[REVIEW] Zero at the Bone by Jane Seville

This is the final in a series of m/m guest reviews by my friend Dawn. Click here for more guest posts :)  -Ramona

Zero at the Bone Jane SevilleZero at the Bone by Jane Seville

From the Blurb

After witnessing a mob hit, surgeon Jack Francisco is put into protective custody to keep him safe until he can testify. A hitman known only as D is blackmailed into killing Jack, but when he tracks him down, his weary conscience won’t allow him to murder an innocent man.Finding in each other an unlikely ally, Jack and D are soon on the run from shadowy enemies. Forced to work together to survive, the two men forge a bond that ripens into unexpected passion. Jack sees the wounded soul beneath D’s cold, detached exterior, and D finds in Jack the person who can help him reclaim the man he once was. As the day of Jack’s testimony approaches, he and D find themselves not only fighting for their lives… but also fighting for their future. A future together.


D is the clichéd “killer with a code”; an assassin who only kills people he feels deserve it. Luckily, his character is fleshed out beyond the stereotype as Seville shows the toll his profession takes on him and the guilt he begins to feel when Jack makes him question his ethics. Dr. Jack Francisco’s set up as the civilian in over his head and embroiled in mob warfare he doesn’t understand is also cleverly inverted as, while he has no experience being on the run, he is used to facing death every day in his profession as a maxillofacial surgeon. The romance between these two simmers and, refreshingly, only really begins after they are out of immediate danger. This is a welcome change from couples who refuse to let a little thing like mortal peril prevent them from going at it like bunnies.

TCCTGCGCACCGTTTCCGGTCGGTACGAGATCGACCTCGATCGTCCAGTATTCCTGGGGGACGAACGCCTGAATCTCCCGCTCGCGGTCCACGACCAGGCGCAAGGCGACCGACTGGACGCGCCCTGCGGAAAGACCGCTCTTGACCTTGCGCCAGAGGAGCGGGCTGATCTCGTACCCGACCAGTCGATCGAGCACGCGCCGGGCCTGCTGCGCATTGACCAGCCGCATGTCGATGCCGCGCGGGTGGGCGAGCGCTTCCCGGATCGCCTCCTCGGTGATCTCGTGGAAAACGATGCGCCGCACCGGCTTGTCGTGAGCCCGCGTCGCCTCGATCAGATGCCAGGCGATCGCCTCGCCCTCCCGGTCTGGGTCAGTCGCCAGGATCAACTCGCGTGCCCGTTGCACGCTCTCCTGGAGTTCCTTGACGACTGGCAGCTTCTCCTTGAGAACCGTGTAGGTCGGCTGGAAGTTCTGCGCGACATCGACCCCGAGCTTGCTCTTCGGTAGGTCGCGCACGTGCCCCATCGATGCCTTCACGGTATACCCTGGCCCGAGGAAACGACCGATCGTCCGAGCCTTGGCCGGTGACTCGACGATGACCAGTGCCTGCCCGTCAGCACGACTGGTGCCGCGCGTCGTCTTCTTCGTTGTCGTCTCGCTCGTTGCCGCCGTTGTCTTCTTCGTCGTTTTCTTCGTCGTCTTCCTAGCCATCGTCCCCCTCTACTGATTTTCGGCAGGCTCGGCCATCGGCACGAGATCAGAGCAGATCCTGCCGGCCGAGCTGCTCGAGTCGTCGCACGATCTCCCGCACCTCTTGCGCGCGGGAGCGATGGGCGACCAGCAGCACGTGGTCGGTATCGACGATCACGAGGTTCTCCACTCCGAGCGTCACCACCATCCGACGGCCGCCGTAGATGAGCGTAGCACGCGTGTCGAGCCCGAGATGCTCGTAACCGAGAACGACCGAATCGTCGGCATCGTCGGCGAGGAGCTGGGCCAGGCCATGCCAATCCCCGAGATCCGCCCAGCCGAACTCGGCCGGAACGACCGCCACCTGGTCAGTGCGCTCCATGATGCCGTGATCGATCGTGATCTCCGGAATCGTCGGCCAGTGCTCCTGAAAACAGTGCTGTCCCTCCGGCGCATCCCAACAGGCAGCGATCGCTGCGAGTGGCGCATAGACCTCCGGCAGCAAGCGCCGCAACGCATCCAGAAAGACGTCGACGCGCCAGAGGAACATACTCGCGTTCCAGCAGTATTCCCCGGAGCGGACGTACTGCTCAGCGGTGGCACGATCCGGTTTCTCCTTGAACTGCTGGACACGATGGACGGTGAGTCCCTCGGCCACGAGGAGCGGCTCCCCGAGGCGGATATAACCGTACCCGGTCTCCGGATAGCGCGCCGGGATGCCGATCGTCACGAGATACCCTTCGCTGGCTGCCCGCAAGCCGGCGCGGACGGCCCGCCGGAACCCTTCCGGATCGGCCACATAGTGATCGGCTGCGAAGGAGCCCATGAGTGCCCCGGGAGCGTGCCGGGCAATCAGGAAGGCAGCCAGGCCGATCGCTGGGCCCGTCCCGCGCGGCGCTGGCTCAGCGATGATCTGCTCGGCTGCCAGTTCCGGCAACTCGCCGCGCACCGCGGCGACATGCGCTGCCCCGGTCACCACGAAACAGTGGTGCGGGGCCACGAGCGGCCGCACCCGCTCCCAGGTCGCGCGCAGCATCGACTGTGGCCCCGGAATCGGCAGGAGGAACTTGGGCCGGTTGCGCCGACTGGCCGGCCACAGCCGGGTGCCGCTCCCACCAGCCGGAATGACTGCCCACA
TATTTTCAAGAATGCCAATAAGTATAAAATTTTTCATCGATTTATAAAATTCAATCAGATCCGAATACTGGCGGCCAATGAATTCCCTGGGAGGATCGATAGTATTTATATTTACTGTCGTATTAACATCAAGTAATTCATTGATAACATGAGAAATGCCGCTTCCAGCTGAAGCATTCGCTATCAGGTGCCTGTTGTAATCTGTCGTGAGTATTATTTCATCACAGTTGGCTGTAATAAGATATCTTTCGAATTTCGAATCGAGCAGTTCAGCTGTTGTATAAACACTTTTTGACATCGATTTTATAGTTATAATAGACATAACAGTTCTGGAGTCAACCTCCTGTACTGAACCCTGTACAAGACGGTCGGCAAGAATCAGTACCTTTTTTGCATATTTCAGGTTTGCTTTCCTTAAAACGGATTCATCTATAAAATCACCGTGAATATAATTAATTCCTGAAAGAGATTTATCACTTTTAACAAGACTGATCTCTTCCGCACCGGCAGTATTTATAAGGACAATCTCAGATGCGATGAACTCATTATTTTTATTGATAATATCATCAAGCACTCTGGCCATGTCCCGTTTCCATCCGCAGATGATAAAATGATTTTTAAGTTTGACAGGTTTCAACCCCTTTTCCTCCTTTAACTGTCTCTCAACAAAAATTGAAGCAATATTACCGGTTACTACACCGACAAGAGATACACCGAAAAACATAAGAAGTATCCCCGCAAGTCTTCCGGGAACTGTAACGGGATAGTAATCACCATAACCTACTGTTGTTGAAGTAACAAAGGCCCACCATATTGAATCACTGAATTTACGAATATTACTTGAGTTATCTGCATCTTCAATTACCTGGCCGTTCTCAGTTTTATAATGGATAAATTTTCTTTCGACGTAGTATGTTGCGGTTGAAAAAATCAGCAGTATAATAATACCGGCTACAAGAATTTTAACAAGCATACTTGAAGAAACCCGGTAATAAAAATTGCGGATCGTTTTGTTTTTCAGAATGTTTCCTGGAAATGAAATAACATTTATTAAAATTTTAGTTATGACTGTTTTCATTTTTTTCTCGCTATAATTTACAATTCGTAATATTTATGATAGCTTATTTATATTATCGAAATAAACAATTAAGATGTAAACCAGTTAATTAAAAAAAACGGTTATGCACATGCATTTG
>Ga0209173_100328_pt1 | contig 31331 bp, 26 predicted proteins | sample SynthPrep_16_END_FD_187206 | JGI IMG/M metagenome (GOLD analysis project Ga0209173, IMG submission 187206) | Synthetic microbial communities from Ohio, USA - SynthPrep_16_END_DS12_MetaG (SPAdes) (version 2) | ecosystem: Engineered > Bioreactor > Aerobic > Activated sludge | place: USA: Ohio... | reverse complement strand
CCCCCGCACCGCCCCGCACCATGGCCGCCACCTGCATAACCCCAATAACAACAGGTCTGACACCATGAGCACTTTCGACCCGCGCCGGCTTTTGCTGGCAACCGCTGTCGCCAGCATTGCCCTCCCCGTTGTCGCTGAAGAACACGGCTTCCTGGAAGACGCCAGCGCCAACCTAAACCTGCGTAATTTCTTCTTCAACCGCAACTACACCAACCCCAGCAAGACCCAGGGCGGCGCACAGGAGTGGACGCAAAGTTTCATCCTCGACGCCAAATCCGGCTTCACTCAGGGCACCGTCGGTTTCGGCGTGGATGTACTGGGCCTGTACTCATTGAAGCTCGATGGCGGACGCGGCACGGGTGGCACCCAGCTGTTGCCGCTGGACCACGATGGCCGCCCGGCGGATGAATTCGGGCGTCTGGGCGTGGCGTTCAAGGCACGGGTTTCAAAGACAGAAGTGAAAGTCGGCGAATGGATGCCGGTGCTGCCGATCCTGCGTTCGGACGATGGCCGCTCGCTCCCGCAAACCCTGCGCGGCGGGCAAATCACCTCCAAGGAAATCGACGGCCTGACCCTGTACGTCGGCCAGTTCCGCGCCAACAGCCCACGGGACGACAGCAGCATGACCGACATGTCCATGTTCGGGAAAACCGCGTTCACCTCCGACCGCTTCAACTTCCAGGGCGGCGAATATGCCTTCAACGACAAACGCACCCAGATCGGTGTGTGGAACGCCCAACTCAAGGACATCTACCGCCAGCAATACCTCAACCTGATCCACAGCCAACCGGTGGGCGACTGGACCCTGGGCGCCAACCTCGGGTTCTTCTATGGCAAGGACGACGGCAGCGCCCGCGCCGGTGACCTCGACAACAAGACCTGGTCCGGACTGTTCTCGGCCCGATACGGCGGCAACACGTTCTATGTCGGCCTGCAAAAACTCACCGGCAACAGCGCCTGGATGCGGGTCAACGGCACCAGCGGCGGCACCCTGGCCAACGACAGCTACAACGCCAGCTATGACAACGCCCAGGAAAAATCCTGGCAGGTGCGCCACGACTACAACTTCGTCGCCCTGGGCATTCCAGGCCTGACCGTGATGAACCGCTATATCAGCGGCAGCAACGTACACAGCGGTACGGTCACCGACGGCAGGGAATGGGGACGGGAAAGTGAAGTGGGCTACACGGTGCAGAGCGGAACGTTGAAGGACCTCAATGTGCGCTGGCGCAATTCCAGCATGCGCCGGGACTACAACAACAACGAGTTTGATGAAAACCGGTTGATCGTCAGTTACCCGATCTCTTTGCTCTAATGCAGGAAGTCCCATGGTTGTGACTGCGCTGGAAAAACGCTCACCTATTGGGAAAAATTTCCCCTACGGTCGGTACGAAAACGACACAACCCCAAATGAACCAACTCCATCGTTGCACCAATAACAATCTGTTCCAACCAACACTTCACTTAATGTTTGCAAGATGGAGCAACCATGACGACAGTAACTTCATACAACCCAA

The suspense of this thriller is very tightly controlled until it becomes unwound towards the end when the plot goes on for slightly too long — the pacing suffers as a result. Readers should also note that D speaks in a particular dialect that some readers may find annoying. While it helps characterise D further by giving his dialogue a distinctive style, I found it both effective and irritating by turns.

There is also a problem with certain sex scenes (though they were generally emotionally satisfying). This isn’t (unfortunately) limited to this particular story but it bears repeating: lube. If there is going to be anal sex, lube should be there too. Preferably in large quantities.


I would recommend this to anyone looking for a suspenseful romantic thriller, provided they have a high tolerance for written dialects.



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